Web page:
Luckily you can save the game and suspend it at any time.  You can play the game using either the touchscreen or buttons, although the touchscreen is a little bit more intuitive to use.  The writing is the game's drawcard and its strongest point.  Throughout each of the cases, heaps of red herrings and twists are revealed.  There are often times where it feels like it is getting sidetracked and it stretches it a bit when trying to wrap those points back into the plot.  In order to keep surprising the player, it takes a turn to the more fantastical and as a result, is harder to believe.  Returning characters come in the form of the Judge and prosecutors, as well as major side characters who somehow manage to keep getting involved in murder cases.  The case clients are all new characters though.

The cases are long, taking a few hours to get through each one, and even if you have a strong suspicion on who the murderer is, you don't know how or why.  Justice for All blends in the perfect mix of drama and humor.  There are heaps of running gags of the spineless Judge (who is easily swagged, much to many's annoyance), and the seemingly evil prosecutors whose only purpose is to get a guilty verdict on Phoenix's clients, even when it is obvious they are not guilty.  Each case has plenty of highs which are perfectly matched with the adrenaline-pumping music.  The thrills and satisfaction you get when Phoenix yells out an objection and expertly backs it up with logic is unparalleled.  There are a total of four cases.  Unlike the first game, there is no additional bonus case for the DS port, which is disappointing.

Each case takes longer than the previous.  As the first case is a tutorial, it is fairly short but the last will take several hours to complete.  The tutorial starts straight in the courtroom with a classic case of amnesia in order to form the excuse to guide the player through the gameplay flow and mechanics.  The first case is a random murder while the second case has Maya being framed for murder.  The third case is more about how the murder happened considering the situation and the fourth case is a murder that takes place in a hotel where Phoenix is encouraged to take on the client to prove them innocent.  The fourth and final case is definitely one of the best with the highlight being a returning character and the fact that it ends up not turning out to be like the other cases.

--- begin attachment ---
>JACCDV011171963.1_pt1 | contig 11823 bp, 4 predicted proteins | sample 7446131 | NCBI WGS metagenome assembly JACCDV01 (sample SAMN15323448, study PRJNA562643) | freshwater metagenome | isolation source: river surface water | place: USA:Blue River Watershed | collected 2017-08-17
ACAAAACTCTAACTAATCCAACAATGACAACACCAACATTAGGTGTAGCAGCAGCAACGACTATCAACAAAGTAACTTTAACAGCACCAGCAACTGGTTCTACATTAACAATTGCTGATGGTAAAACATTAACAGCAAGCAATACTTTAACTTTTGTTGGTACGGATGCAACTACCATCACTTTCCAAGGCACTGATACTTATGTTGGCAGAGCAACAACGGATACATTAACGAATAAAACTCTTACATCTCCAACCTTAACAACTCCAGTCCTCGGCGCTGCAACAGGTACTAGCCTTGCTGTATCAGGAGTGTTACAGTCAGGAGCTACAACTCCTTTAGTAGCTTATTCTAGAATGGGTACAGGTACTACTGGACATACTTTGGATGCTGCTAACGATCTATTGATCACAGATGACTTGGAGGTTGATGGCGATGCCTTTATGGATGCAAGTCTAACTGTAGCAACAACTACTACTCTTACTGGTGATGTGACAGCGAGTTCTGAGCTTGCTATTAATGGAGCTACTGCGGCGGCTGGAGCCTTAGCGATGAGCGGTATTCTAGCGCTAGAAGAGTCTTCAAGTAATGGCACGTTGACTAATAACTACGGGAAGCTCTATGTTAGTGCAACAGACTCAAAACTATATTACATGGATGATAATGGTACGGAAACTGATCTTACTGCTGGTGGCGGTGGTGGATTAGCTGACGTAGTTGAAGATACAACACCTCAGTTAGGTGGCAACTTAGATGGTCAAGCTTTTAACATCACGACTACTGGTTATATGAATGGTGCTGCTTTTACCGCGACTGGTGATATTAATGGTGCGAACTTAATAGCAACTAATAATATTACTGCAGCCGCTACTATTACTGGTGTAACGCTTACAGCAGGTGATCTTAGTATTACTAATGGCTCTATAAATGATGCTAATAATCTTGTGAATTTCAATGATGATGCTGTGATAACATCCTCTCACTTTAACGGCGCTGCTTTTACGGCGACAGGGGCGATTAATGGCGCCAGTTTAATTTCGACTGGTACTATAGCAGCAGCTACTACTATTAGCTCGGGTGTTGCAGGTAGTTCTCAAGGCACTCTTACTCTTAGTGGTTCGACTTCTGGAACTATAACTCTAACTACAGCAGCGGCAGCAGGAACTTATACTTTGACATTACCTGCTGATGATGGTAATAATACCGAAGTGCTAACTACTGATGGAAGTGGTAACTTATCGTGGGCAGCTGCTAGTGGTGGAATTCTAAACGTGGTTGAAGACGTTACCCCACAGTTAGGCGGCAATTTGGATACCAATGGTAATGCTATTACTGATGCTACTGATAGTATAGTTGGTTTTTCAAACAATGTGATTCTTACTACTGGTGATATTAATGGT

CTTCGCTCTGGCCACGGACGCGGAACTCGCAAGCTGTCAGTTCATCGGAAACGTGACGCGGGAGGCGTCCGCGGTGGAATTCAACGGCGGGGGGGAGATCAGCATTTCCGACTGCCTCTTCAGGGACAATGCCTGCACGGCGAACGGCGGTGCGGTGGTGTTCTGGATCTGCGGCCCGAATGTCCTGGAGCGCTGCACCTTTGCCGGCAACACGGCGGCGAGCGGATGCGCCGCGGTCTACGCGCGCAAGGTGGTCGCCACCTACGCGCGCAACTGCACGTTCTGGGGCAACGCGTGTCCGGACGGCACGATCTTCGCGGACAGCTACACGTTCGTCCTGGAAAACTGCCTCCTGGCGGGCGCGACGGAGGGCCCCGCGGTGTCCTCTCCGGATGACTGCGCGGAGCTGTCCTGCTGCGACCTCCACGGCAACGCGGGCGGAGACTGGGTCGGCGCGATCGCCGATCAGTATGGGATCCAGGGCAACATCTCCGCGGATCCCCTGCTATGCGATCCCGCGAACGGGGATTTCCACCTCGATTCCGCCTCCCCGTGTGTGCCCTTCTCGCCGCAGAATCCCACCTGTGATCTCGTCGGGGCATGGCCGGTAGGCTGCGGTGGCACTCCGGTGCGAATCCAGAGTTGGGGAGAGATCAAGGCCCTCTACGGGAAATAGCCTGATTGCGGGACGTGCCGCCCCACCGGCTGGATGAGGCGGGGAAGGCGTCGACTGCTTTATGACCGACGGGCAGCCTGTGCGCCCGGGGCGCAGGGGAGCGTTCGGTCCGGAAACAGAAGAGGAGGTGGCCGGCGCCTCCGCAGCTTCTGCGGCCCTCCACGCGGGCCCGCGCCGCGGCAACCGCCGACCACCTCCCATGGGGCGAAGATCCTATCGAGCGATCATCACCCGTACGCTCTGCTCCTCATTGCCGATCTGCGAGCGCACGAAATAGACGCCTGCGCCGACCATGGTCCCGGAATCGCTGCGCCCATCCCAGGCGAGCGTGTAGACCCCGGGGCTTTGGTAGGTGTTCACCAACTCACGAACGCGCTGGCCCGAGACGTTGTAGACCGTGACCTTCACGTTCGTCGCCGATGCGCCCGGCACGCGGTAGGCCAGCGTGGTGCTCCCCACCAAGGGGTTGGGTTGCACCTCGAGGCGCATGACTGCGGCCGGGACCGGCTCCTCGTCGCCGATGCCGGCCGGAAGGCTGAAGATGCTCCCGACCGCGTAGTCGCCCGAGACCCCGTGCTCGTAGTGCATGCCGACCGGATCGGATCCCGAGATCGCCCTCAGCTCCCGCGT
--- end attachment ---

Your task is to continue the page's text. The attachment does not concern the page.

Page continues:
The fourth case touches on an element that's interesting, testing Phoenix's integrity and the tough choices that he has to make.  How the case closes was spectacular and neat, fitting perfectly with where it was going.  Towards the end, it did become somewhat of a mess with the trial being dragged on for so long that you start to forget what the initial purpose was.  Luckily, the time investment for the conclusion and ending of the game was worth it all.  The game takes around 15 hours to finish which was approximately the same length as the first game.  Overall, Phoenix Wright:  Ace Attorney - Justice fro All is a fantastic game with an addictive story.  While the majority of the game plays the same, the addition of Psyche-Locks gave it something new but most importantly, the stories of each case was addictive and captures your attention, hooking you until you've seen it through to the end.


For other game reviews, have a look at this page.